By Brian Feinzimer
By Charles Lam
By Joel Beers
By LP Hastings
By Dave Barton
By LP Hastings
By Joel Beers
Photo by Jeanne Rice "One look into those burnt sienna eyes/Quickly forgetting all the others' lies/Trying my best to glance at my feet/Running away from their radiant heat.
"Soaring and taking me to the highest skies/See a kaleidoscope when I glance in your eyes/Deep brown that presents many colors/Red, blue, green, yellow and others."
• A kaleidoscope is an instrument containing loose bits of colored material;
• Brown is any color between red and yellow in hue, of medium to low lightness, and of moderate to low saturation.
M. Scott Verzi likes to draw the same pretty girl over and over. Cascading down the walls at the Muckenthaler Cultural Center in Fullerton, "Love and Memories" paints the same beauty with come-hither eyes peeking out from behind decoupaged roots and blossoms. He adorns his love with butterflies and gilded dandelions, like one of our own local favorites, Daniel DuPlessis. Unlike DuPlessis he eschews jewel tones and violets, painting his love in honey and gold and the same burnt sienna disgraced former New York Times reporter Jayson Blair lauded, as seen on The Smoking Gun, in several very terrible, college-era poems.
Verzi isn't terrible at all; he's very in touch with his feminine side, as seen in all those butterflies and magnolia petals, as seen in the precision of his graceful, well-drawn ink flows, and as seen in his tiny, elegant script in which he writes poesies much better than Blair's, like "The earth and sky, the day and night are melted in her depth of blue." Verzi, it is clear, is very much in love.
Oh, but what if I were to tell you M. Scott Verzi is in fact a woman? And that her series "Life Cycle of a Girl" is a series of self-portraits, one after another and yet one more? Then you'd just think M. Scott Verzi was pretty vain, no? I mean, that's her own sky-melting depth of blue she's alking' 'bout! My goodness, we like ourselves!
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As a person who has written several poems, just as bad as Blair's, about, among other things, what good pork chops I make and "finding, like Diana, my own dark beauty"—vomit now!—I can say with authority that it is a rite (and right) of the young to linger and ponder on just how fine one is, how lovely and kick-ass, and—may I say?—hot. Isn't that why public schools instituted all those self-esteem assemblies in the late '80s? So we could paint ourselves clothed in butterflies, our great sloe eyes and graceful noses and lily-petal cheeks letting the viewer know that, darn it, the life-cycle of a girl is a delightful, magic-filled, butterfly-encrusted thing! She's a pretty princess! She enjoys being a girl!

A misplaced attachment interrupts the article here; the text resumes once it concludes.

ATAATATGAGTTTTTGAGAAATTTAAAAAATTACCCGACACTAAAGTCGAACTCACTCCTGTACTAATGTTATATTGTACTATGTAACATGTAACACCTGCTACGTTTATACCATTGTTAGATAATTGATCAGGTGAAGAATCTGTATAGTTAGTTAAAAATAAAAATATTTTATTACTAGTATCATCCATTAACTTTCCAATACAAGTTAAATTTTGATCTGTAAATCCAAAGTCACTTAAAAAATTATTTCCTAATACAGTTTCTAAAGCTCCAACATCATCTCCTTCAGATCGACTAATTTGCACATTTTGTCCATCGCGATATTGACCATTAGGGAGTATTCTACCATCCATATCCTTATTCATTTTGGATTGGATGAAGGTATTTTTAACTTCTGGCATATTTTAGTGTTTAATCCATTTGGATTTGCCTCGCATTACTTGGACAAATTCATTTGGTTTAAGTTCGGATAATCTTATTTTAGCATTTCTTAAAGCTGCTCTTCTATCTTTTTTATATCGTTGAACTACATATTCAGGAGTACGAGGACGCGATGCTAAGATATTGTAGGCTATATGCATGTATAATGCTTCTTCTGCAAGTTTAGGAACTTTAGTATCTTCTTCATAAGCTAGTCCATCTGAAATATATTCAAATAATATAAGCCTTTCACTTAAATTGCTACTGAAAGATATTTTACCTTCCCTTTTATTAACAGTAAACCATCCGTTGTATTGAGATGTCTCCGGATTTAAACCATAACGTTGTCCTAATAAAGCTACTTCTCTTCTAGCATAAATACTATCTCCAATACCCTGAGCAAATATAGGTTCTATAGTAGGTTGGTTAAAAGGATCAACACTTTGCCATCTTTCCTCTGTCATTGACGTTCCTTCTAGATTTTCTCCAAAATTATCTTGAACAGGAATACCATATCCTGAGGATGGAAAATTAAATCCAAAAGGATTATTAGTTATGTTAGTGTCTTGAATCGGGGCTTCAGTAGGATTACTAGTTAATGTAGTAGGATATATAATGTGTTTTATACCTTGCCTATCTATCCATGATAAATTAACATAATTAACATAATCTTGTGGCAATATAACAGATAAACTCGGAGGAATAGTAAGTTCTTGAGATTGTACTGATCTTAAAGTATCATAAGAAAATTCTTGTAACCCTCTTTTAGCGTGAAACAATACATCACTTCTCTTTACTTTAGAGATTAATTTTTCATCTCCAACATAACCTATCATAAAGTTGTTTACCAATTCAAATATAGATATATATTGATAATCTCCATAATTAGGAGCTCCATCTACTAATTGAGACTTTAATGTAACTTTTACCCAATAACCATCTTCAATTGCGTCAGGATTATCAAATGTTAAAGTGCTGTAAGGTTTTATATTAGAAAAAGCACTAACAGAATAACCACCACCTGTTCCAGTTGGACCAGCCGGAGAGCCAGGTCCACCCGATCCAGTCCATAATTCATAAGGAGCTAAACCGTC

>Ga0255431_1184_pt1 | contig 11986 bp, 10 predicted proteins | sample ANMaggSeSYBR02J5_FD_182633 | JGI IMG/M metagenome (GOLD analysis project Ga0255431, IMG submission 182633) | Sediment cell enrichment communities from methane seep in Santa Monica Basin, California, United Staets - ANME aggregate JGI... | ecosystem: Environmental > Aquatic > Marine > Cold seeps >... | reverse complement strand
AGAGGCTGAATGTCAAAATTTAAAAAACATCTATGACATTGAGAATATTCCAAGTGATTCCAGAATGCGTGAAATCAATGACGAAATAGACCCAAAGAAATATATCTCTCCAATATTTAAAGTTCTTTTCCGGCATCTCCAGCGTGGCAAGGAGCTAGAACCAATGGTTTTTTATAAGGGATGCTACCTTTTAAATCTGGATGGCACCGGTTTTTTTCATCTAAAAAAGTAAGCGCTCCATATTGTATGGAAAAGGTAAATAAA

* * *
One might get a good giggle out of such a seemingly immodest self-regard, but, well, why not? Paint what you know! Feel pretty? Good for you. Don't we all prefer women with confidence, who think well of themselves, who enjoy themselves and walk tall?
Is there such a thing as an unvain artist (or writer)? Didn't Frida Kahlo have great regard for herself beneath her mustache and her crowns of thorns? Painting oneself as monstrous is equally as vain as painting oneself as a beautiful sprite—it blows up one's importance, one's place at the center of the universe, whether for evil or for good. It might invert beauty to ugliness, but by making oneself monstrous, one declares one's alienation from the sameness of the rest of the world's pretty sheep. And couldn't Kahlo have used a school-assembly group hug?
Verzi's The Summer Beauty and Making the Time evoke yet another of my truly terrible poems: a poem, in fact, about how hot I am in the summer, and how you have to make hay while the sun still shines. (Come on, I was 19.) The two are small panels with just a hand silhouette, covered with pods and sprouting bulbs and her tiny botanical-manuscript script. Simultaneous Overgrowth is a three-quarter profile (the most flattering for people like us) of pouty lips and soft cheeks glossed over with golden twigs or thorns. Only occasionally does Verzi's anatomy fall flat—an awkward shoulder here, an ill-bent torso there. Usually, her drawing is as lovely as she is.
When she has exhausted herself and begun looking without, she'll have something more to say. She'll stop focusing on herself (and her pork chops) and start focusing on the rest of the universe. Until then, the navel-gazing is a necessary step of individuation, of becoming a grown-up, and she will some day regret it like I regret those poems. It's navel-gazing that's as pretty as it is universal, even if it's ultimately unilluminating.M. Scott Verzi shows "Love And Memories" at the Muckenthaler Cultural Center, 1201 W. Malvern Ave., Fullerton, (714) 738-6595. Open Wed.-Sun., Noon-4 P.M. $2-$5; Children 12 and under, free. Thru June 29.